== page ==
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March to the Sound of the Guns: an alternate history fiction

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Old 07-08-2014, 08:00 PM
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Default March to the Sound of the Guns: an alternate history fiction


Hello guys. This is a story I've been writing, exclusively as a hobby. It explores the era of New Imperialism during the 19th century in an alternate, anachronistic, mildly steampunk Earth.

I've previously posted bits related to the (unrelated) novel I'm writing, but I wanted to take a break from it. I posted this at an alternate history forum, but it's gotten zero attention. I don't mean zero love, because I haven't even gotten criticism on it. It's really not been rewarding, so I'll try my luck here. I welcome suggestions, tips, criticism and the like. Also, please excuse me if I make a mistake, since I am not a native English speaker. Thank you all.

February 10, 1855,
Fort Carnot, approximately 12 kilometers south of the French Concession of Coatzacoalcos, Mexica Empire.

Major Athénien smoked while waiting for the ranging party to return to the fort. Nahua-made cigarettes, which were, according to some, the best in the world. Athénien wouldn’t know if that were true, but they were damn good. The commanding officer in Fort Carnot, Athénien usually smoked from a pipe, but for no reason in particular the pipe had been left at headquarters. A light drizzle had fallen upon the fort about half an hour before, and the skies were still heavy with gray clouds.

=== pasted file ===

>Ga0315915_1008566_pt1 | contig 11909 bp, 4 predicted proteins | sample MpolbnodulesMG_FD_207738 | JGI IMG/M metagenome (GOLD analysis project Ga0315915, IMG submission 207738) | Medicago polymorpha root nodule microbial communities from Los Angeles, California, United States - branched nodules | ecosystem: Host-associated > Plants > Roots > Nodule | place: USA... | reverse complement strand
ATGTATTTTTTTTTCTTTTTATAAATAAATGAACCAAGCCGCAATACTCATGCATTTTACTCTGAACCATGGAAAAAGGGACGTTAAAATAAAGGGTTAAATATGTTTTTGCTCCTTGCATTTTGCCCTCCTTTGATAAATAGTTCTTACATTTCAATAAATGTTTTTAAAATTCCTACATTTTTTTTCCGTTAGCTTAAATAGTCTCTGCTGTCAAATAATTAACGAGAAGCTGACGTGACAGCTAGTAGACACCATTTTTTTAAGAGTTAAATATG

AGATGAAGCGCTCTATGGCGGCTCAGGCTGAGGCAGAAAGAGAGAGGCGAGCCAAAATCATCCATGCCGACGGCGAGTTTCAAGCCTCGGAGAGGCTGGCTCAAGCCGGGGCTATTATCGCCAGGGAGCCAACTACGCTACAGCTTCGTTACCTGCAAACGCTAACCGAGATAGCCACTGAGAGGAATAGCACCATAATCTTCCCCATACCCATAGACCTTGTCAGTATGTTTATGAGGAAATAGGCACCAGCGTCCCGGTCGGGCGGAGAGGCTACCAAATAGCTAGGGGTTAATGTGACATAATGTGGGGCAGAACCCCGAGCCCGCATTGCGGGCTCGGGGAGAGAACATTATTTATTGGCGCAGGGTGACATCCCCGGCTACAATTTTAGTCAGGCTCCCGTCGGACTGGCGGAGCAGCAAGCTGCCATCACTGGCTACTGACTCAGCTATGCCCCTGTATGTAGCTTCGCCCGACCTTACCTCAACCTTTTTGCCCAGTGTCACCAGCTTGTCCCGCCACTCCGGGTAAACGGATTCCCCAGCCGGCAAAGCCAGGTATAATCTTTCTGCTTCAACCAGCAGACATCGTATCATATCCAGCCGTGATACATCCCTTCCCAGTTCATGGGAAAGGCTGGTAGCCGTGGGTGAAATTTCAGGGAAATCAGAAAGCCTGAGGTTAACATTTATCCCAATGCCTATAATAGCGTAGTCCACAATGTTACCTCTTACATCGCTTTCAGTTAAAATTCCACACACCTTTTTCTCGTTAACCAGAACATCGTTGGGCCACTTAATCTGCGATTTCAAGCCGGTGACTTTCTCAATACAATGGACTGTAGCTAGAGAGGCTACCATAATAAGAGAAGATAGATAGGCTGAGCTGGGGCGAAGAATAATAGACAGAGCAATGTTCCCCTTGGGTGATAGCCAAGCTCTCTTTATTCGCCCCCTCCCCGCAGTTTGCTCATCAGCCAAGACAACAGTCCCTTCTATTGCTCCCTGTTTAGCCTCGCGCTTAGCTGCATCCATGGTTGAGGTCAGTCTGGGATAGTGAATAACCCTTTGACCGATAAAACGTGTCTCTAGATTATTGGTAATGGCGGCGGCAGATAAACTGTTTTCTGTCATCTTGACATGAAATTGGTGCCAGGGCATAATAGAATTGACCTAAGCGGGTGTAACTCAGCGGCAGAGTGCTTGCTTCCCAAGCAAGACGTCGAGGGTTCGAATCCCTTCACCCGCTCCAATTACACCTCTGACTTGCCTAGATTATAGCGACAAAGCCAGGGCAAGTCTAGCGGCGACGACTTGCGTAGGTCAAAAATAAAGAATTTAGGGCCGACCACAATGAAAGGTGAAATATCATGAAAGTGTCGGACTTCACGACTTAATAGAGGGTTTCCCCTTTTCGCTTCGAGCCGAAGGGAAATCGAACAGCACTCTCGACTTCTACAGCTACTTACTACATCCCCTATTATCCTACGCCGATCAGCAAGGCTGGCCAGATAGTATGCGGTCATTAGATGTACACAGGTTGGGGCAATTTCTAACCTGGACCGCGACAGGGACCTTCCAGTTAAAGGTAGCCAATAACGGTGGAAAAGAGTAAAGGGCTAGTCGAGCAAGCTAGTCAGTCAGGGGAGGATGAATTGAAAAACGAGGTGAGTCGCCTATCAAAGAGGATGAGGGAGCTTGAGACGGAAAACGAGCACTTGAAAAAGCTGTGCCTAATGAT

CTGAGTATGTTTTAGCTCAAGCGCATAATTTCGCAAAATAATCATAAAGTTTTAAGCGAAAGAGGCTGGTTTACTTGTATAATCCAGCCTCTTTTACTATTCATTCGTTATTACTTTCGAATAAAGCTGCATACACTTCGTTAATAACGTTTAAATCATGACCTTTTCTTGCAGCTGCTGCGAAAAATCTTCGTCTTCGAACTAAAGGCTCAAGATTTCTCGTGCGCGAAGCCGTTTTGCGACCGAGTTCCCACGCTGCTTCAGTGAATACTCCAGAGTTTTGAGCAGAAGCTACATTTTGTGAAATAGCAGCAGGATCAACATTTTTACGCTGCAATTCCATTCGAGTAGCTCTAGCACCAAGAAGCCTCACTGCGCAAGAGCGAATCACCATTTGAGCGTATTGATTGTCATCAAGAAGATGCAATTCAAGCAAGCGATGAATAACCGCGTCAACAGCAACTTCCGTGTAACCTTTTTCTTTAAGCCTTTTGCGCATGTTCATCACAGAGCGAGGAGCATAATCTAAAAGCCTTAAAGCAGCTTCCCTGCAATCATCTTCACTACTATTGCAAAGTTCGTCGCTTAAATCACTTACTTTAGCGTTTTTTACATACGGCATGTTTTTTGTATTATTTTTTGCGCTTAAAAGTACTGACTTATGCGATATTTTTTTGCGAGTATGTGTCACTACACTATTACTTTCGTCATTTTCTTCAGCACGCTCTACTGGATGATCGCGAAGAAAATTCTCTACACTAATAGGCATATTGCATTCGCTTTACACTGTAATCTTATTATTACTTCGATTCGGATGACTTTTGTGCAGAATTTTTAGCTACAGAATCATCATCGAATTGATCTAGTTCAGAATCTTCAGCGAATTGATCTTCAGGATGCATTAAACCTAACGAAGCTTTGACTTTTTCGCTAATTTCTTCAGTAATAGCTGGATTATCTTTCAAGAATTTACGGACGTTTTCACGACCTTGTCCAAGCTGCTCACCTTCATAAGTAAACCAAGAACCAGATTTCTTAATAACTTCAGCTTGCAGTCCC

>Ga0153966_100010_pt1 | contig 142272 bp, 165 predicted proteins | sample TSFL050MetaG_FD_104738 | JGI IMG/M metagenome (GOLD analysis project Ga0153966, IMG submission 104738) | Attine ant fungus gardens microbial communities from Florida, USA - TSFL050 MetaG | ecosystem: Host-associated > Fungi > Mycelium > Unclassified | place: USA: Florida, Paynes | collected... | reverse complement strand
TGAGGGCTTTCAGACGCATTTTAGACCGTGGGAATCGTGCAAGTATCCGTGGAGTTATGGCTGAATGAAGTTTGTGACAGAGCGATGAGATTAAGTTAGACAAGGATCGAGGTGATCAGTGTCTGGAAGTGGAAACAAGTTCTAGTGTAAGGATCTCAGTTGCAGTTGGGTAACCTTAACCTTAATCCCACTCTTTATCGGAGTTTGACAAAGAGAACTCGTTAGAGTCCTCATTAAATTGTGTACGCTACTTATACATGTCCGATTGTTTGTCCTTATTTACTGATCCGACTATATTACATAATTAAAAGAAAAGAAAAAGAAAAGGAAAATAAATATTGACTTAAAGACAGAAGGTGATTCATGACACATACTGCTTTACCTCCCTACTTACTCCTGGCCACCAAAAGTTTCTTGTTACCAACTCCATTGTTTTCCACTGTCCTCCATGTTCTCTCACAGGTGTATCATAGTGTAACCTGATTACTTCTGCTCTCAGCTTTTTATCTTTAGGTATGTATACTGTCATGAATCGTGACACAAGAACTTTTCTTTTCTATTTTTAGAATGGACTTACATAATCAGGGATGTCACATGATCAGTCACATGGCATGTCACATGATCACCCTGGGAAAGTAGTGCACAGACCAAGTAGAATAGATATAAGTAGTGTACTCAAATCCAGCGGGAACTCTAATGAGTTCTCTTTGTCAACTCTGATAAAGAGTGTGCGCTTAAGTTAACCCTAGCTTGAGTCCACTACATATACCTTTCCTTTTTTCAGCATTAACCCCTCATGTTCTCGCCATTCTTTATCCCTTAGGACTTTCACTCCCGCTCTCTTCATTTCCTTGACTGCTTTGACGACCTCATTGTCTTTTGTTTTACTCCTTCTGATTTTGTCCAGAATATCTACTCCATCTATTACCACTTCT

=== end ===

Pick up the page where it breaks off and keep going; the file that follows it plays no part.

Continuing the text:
Fort Carnot had been built on the side of a mountain, against a natural stone wall which ensured it could only be assaulted from one side. Twelve 24-pounder and four 36-pounder rifled guns defended its walls, with their respective artillery crews, as well as 400 infantrymen with around 90-plus chasseurs à cheval and a dozen native Nahua rangers attached to the garrison.

It was built with pale reddish brick, three concentric, star-shaped walls around a central courtyard. On this courtyard, high on a flagpole, flew the Tricolour.